The addition of a drawer to this 18th century blanket chest qualifies it as a “mule chest.” (Garth Auctions/LiveAuctioneers.com photo)
In the everyday conduct of our affairs in the older and antique furniture trade, we often come across terms and references that we accept as just part of the lingo but almost just as often we have little or no idea what the reference or term really means or how it got to be called that. Some cases are fairly obvious like the “Larkin desk,” named after John D. Larkin of soap and mail order furniture fame of the late 19th and early 20th century, or “carpet rocker” so named because it didn’t wear out the rug like a regular rocking chair.
But there are other references that are not so obvious on the face of it or the meanings or origins are obscured by the murky history that marks so many furniture forms and terms.
Almost every auction of Americana includes one of the ubiquitous wooden boxes called a “mule chest.” What does a small wooden chest with a lift top lid and a drawer or two below the main compartment have to do with a mule? There are at least two explanations, both plausible but one more likely than the other.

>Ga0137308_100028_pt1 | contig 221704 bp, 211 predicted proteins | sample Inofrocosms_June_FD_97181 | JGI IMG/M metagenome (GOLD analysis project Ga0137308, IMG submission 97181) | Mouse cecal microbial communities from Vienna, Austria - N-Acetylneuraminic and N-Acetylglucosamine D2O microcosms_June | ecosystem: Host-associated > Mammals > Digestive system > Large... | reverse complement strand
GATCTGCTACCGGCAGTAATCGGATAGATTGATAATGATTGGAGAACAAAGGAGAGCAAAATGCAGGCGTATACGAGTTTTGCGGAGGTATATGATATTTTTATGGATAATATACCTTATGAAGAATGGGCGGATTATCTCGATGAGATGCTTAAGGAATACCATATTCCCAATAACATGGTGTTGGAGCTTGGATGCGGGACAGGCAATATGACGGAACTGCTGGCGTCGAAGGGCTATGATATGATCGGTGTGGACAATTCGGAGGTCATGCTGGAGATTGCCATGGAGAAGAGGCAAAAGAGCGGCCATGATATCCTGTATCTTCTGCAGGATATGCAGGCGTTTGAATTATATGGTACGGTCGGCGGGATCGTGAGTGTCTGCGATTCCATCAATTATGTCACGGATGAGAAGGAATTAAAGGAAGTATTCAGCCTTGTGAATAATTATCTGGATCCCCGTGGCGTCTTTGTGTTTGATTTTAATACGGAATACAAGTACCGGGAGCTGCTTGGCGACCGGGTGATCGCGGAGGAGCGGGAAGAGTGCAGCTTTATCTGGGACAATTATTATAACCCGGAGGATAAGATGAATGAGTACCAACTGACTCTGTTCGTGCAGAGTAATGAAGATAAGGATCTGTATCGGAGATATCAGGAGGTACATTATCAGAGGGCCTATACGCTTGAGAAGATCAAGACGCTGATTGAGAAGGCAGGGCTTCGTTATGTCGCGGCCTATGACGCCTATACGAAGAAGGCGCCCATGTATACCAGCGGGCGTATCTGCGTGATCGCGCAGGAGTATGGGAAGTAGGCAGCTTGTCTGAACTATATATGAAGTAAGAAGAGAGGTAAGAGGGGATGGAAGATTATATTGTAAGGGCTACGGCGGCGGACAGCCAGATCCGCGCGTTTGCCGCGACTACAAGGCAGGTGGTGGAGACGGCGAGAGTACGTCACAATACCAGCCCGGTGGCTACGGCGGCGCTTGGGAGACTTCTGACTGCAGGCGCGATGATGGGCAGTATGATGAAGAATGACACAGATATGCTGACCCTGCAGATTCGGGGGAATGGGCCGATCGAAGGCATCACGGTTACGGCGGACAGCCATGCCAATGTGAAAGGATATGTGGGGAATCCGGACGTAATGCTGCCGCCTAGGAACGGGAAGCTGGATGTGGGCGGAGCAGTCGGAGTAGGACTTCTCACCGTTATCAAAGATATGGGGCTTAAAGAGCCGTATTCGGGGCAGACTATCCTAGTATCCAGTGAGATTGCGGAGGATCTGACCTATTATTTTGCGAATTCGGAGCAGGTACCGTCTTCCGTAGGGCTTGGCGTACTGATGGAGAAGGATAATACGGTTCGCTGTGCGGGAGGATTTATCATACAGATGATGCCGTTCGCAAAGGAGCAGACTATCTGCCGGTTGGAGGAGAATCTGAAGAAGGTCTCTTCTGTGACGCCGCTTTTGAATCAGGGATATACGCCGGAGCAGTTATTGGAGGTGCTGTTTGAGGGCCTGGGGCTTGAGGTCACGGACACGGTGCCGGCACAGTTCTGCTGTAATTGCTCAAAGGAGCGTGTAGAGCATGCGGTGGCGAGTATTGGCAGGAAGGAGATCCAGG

The first explanation is grounded in the evolution of English furniture in the17th century. At that time, the main piece of furniture in most common households was a relatively plain wooden box with a lift top, called a coffer, in which the family’s clothes, linens and daily articles were stored. A simple, elegant solution to the housekeeping neatness problem that could also function as a tabletop when the need arose.
But there was a drawback. If you needed something on the bottom of the chest you had to either go digging to find it or remove everything in the box, a problem with just about all chest-type storage arrangements. The technology of drawer construction was in its infancy in the early 1600s and there was no such thing as a complete “chest of drawers” until much later. However, a few ingenious craftsmen figured out how to install a primitive drawer or two under the chest and make it part of the structure. What a convenience. Now you could store stuff in the drawers and not have to dig through all of it to find something. This arrangement was called a “chest, with drawers.” Naturally, that was a little awkward to say, and the inhabitants of what was essentially an agrarian society came to know it by a reference to a familiar animal that also was a cross between two separate identities—a mule—a hybrid, just like the chest. That’s one story.
The other story involves itinerant traders who carried their wares around the countryside on the back of a mule. It is said that the traders arranged a chest on each side of the mule so that they had ready access to smaller items stored in the drawers or could reach for larger goods stashed in the chest. Thus the chests were dubbed “mule chests” by the traders and their customers. That’s another story. There are others, but none are as plausible as these two. I report—you decide. But I like the first explanation.